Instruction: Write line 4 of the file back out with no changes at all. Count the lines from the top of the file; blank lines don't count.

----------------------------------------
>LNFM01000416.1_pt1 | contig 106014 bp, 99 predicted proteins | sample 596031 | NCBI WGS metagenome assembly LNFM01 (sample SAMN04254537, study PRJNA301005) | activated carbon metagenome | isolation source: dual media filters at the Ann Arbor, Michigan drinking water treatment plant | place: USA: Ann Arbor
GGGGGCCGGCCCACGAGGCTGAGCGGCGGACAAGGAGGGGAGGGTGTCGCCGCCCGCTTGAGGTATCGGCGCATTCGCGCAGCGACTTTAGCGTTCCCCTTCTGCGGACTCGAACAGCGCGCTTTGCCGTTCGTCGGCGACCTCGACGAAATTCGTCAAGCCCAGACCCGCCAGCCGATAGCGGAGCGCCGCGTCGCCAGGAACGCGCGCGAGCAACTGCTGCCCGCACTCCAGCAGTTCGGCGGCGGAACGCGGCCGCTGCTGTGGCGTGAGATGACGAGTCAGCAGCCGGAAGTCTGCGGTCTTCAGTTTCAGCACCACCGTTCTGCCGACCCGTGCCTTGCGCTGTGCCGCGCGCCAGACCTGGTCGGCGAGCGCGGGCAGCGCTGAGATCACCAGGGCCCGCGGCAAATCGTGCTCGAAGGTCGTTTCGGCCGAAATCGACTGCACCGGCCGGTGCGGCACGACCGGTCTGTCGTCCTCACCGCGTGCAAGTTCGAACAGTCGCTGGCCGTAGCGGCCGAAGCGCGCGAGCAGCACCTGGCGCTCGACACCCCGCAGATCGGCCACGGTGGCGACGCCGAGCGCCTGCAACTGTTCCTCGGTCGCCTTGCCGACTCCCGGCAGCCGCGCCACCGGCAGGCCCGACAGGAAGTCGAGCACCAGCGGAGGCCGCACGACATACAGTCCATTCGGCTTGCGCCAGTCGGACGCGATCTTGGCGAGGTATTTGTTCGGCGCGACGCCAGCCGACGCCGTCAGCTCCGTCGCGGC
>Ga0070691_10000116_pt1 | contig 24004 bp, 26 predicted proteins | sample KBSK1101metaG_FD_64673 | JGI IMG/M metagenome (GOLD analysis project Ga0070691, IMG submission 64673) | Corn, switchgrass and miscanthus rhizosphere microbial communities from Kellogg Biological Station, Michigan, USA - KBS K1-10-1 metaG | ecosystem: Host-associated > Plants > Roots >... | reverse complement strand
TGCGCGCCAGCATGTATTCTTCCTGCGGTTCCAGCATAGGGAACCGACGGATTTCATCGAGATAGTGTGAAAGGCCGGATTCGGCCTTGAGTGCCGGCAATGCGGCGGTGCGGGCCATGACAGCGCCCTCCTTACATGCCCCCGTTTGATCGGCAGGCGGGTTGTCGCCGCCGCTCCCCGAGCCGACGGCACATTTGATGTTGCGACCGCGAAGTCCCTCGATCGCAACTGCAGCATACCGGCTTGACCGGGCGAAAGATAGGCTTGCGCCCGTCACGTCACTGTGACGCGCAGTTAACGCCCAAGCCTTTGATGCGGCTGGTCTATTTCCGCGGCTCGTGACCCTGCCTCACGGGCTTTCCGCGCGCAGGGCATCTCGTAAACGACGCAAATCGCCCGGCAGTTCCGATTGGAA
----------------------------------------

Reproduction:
TGCGCGCCAGCATGTATTCTTCCTGCGGTTCCAGCATAGGGAACCGACGGATTTCATCGAGATAGTGTGAAAGGCCGGATTCGGCCTTGAGTGCCGGCAATGCGGCGGTGCGGGCCATGACAGCGCCCTCCTTACATGCCCCCGTTTGATCGGCAGGCGGGTTGTCGCCGCCGCTCCCCGAGCCGACGGCACATTTGATGTTGCGACCGCGAAGTCCCTCGATCGCAACTGCAGCATACCGGCTTGACCGGGCGAAAGATAGGCTTGCGCCCGTCACGTCACTGTGACGCGCAGTTAACGCCCAAGCCTTTGATGCGGCTGGTCTATTTCCGCGGCTCGTGACCCTGCCTCACGGGCTTTCCGCGCGCAGGGCATCTCGTAAACGACGCAAATCGCCCGGCAGTTCCGATTGGAA